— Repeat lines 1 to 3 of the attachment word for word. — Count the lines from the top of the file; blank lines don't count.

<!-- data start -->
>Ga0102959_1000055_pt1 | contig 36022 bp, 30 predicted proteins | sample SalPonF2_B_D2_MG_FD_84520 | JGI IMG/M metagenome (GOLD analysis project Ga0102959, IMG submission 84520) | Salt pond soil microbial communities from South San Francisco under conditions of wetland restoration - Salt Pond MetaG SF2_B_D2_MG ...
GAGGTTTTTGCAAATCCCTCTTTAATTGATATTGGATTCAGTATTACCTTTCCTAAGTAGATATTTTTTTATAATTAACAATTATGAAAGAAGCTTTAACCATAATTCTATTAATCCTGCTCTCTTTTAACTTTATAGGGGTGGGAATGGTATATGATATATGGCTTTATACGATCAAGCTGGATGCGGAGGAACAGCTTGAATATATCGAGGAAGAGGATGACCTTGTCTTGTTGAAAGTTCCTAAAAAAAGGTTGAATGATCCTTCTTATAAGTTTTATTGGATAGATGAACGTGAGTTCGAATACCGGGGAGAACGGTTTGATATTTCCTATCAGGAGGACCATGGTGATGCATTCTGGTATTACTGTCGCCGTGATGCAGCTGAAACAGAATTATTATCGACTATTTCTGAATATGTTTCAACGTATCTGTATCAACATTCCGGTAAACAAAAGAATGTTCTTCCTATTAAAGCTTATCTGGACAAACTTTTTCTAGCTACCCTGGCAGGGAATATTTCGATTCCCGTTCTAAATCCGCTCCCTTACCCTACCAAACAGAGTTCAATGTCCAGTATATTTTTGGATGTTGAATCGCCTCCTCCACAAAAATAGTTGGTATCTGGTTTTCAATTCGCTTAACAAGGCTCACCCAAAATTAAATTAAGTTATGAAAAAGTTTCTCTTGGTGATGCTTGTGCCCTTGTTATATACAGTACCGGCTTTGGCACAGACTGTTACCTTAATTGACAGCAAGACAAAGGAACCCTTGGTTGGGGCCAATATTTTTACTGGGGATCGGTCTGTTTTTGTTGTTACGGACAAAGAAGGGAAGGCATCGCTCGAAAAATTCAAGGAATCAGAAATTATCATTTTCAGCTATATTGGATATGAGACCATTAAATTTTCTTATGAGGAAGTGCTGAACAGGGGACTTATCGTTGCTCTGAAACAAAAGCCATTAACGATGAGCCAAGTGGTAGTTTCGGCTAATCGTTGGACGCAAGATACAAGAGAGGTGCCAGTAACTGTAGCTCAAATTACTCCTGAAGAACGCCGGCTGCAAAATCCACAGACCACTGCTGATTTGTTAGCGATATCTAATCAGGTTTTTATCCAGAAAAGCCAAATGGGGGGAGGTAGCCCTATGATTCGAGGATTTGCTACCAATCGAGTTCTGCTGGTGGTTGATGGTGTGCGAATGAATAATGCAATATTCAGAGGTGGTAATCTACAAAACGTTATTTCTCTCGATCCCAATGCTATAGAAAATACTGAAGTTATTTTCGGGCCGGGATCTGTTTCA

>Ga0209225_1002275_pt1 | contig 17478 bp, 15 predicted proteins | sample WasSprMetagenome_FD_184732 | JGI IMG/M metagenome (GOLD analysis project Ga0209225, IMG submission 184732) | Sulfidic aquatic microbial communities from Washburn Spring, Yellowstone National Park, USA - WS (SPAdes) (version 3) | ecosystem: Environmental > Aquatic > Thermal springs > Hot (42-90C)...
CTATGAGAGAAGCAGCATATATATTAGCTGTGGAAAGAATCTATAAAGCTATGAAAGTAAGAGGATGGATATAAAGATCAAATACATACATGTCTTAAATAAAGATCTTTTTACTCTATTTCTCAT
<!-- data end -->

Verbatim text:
>Ga0102959_1000055_pt1 | contig 36022 bp, 30 predicted proteins | sample SalPonF2_B_D2_MG_FD_84520 | JGI IMG/M metagenome (GOLD analysis project Ga0102959, IMG submission 84520) | Salt pond soil microbial communities from South San Francisco under conditions of wetland restoration - Salt Pond MetaG SF2_B_D2_MG ...
GAGGTTTTTGCAAATCCCTCTTTAATTGATATTGGATTCAGTATTACCTTTCCTAAGTAGATATTTTTTTATAATTAACAATTATGAAAGAAGCTTTAACCATAATTCTATTAATCCTGCTCTCTTTTAACTTTATAGGGGTGGGAATGGTATATGATATATGGCTTTATACGATCAAGCTGGATGCGGAGGAACAGCTTGAATATATCGAGGAAGAGGATGACCTTGTCTTGTTGAAAGTTCCTAAAAAAAGGTTGAATGATCCTTCTTATAAGTTTTATTGGATAGATGAACGTGAGTTCGAATACCGGGGAGAACGGTTTGATATTTCCTATCAGGAGGACCATGGTGATGCATTCTGGTATTACTGTCGCCGTGATGCAGCTGAAACAGAATTATTATCGACTATTTCTGAATATGTTTCAACGTATCTGTATCAACATTCCGGTAAACAAAAGAATGTTCTTCCTATTAAAGCTTATCTGGACAAACTTTTTCTAGCTACCCTGGCAGGGAATATTTCGATTCCCGTTCTAAATCCGCTCCCTTACCCTACCAAACAGAGTTCAATGTCCAGTATATTTTTGGATGTTGAATCGCCTCCTCCACAAAAATAGTTGGTATCTGGTTTTCAATTCGCTTAACAAGGCTCACCCAAAATTAAATTAAGTTATGAAAAAGTTTCTCTTGGTGATGCTTGTGCCCTTGTTATATACAGTACCGGCTTTGGCACAGACTGTTACCTTAATTGACAGCAAGACAAAGGAACCCTTGGTTGGGGCCAATATTTTTACTGGGGATCGGTCTGTTTTTGTTGTTACGGACAAAGAAGGGAAGGCATCGCTCGAAAAATTCAAGGAATCAGAAATTATCATTTTCAGCTATATTGGATATGAGACCATTAAATTTTCTTATGAGGAAGTGCTGAACAGGGGACTTATCGTTGCTCTGAAACAAAAGCCATTAACGATGAGCCAAGTGGTAGTTTCGGCTAATCGTTGGACGCAAGATACAAGAGAGGTGCCAGTAACTGTAGCTCAAATTACTCCTGAAGAACGCCGGCTGCAAAATCCACAGACCACTGCTGATTTGTTAGCGATATCTAATCAGGTTTTTATCCAGAAAAGCCAAATGGGGGGAGGTAGCCCTATGATTCGAGGATTTGCTACCAATCGAGTTCTGCTGGTGGTTGATGGTGTGCGAATGAATAATGCAATATTCAGAGGTGGTAATCTACAAAACGTTATTTCTCTCGATCCCAATGCTATAGAAAATACTGAAGTTATTTTCGGGCCGGGATCTGTTTCA

>Ga0209225_1002275_pt1 | contig 17478 bp, 15 predicted proteins | sample WasSprMetagenome_FD_184732 | JGI IMG/M metagenome (GOLD analysis project Ga0209225, IMG submission 184732) | Sulfidic aquatic microbial communities from Washburn Spring, Yellowstone National Park, USA - WS (SPAdes) (version 3) | ecosystem: Environmental > Aquatic > Thermal springs > Hot (42-90C)...